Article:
Causal Inference for Data Science
This course teaches you how to answer the most fundamental question in data science: Does X cause Y? We’ve designed the course to cover the essential causal inference techniques while applying them to relevant, real-world examples. By the end of this course, you will know how to identify causal inference problems, pick the right tool for the job, and understand how these tools can break. You will be well-equipped to get maximum value from observational data sets and have the foundation to expand your causal inference toolkit with cutting-edge methods.
Course taught by expert instructors
Head of Data Science at Solana Foundation
Dan leads Data Science at the Solana Foundation, where he guides the development of everything from data foundations to causal inference and predictive analytics. Before Solana, Dan worked at Coursera for eight years, building the Growth and Decision Science teams. Both helped guide company strategy while assisting stakeholders in making data-informed decisions. Dan holds degrees in Math and Economics from U.C.L.A. and began his career in finance, where he analyzed the debt securities of risky companies while wishing he’d chosen to do something less soul-crushing.
In addition to his professional experience, Dan is an avid writer. His original data journalism has appeared in The Economist, and he publishes a blog and Substack on technical and management topics.
Learn and apply skills with real-world projects.
- ProjectThroughout this course, we will work with a synthetic data set of a retailer that sells goods online and in physical stores. This week, we will get familiar with the data set and begin to answer our central causal question: Does convincing a customer to shop in person increase their lifetime value?Learn
- How to use linear regression for causal inference
- Ways that linear regression can go wrong
- The importance of simple models and data visualizations when investigating causal relationships
- ProjectWe will apply IV analysis to our causal question of interest to see how it enables richer inference than regression alone. Along the way, we will become more comfortable thinking through the assumptions of both IV and RDD.Learn
- How to use instrumental variable analysis and regression discontinuity designs for causal inference
- The assumptions underlying each method and how to interrogate them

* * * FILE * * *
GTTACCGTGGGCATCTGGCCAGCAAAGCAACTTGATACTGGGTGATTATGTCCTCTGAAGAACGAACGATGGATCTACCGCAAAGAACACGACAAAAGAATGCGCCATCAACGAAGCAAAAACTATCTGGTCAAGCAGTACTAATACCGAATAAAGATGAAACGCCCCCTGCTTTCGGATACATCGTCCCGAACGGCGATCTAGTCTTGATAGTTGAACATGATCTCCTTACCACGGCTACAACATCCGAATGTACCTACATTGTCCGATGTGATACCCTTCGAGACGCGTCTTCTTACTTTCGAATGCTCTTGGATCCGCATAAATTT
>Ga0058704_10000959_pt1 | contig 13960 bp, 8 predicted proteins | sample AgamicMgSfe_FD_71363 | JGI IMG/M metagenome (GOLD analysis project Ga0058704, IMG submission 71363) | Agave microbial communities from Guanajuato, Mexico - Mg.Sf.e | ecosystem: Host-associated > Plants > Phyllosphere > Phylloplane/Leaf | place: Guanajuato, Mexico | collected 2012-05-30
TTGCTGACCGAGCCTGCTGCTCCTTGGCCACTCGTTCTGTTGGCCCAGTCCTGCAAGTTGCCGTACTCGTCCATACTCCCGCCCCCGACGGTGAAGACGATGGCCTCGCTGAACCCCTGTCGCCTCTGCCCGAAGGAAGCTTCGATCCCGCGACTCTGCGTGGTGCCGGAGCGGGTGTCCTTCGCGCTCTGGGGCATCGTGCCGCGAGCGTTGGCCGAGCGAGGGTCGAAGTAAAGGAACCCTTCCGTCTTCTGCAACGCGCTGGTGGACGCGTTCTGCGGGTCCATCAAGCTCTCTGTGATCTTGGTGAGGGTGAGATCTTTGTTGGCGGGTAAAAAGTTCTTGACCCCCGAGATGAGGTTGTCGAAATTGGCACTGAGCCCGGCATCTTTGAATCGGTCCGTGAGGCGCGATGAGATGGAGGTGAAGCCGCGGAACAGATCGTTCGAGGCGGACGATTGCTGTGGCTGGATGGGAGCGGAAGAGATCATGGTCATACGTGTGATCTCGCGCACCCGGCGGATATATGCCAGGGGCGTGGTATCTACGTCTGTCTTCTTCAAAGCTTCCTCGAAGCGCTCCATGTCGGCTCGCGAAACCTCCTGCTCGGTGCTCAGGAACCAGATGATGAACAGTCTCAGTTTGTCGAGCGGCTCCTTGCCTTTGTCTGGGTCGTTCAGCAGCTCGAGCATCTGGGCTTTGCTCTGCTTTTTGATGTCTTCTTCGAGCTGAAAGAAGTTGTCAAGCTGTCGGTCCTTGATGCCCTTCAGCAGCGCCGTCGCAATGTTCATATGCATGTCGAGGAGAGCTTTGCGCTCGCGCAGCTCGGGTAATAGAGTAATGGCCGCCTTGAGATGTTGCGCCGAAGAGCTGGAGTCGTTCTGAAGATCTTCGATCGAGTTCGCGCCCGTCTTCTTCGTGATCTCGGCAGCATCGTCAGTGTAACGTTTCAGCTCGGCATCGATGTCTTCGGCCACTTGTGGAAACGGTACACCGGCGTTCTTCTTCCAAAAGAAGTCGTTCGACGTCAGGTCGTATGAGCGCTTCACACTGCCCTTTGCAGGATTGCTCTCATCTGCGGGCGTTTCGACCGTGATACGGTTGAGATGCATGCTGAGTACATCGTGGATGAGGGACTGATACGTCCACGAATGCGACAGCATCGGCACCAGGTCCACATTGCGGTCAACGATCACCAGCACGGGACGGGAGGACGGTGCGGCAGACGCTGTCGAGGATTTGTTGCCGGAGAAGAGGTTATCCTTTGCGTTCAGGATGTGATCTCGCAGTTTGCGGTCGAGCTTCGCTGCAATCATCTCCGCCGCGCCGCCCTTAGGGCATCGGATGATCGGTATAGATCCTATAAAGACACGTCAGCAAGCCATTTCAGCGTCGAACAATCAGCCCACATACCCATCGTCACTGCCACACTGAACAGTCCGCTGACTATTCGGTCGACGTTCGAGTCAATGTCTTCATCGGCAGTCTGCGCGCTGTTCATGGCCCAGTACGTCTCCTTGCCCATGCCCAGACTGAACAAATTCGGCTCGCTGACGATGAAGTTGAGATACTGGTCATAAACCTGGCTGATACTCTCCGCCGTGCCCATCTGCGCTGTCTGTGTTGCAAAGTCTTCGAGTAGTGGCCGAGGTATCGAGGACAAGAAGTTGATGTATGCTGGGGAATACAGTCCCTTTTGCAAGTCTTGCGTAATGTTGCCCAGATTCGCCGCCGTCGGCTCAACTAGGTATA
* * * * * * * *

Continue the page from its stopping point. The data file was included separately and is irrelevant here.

- How IV and RDD interrelate and enrich your causal inference toolkit
- ProjectWe will enrich our analysis further by re-conceiving our data set as a panel and applying the techniques we learned this week. We will then put our analyses together in a final, executive-friendly report or presentation summarizing our findings.Learn
- How to use difference-in-differences to leverage time for causal inference
- How to think of panel data analysis as a generalization of DD
- The importance of adjusting your standard errors when time is a variable
- ProjectYou now have the complete causal inference toolkit! There is no limit to the questions you can answer (well, depending on available data). We will spend this week wrapping up our report. For those of us who finished early, we have the optional task of finding a data set in the wild and applying our favorite technique to answering a question we’re passionate about.Learn
- How machine learning is changing the field of causal inference
- High-level summaries of advanced causal inference techniques and when they might be helpful
- Where to go from here
Work on projects that bring your learning to life.
Made to be directly applicable in your work.
Live access to experts
Sessions and Q&As with our expert instructors, along with real-world projects.
Network & community
Core reviews a study groups. Share experiences and learn alongside a global network of professionals.
Support & accountability
We have a system in place to make sure you complete the course, and to help nudge you along the way.
This course is for...
Data practitioners who want to increase their impact by getting more value from observational data and rigorously analyzing complex business questions.
Data analysts who want to expand their analytics toolkit and transition into more methodologically demanding roles.
Ability to use Python for data munging, visualization, and basic statistical inference
Knowledge of statistical inference at the 101 level (e.g., at the level of CoRise Applied Statistics for Data Science)
Some familiarity with A/B testing and linear regression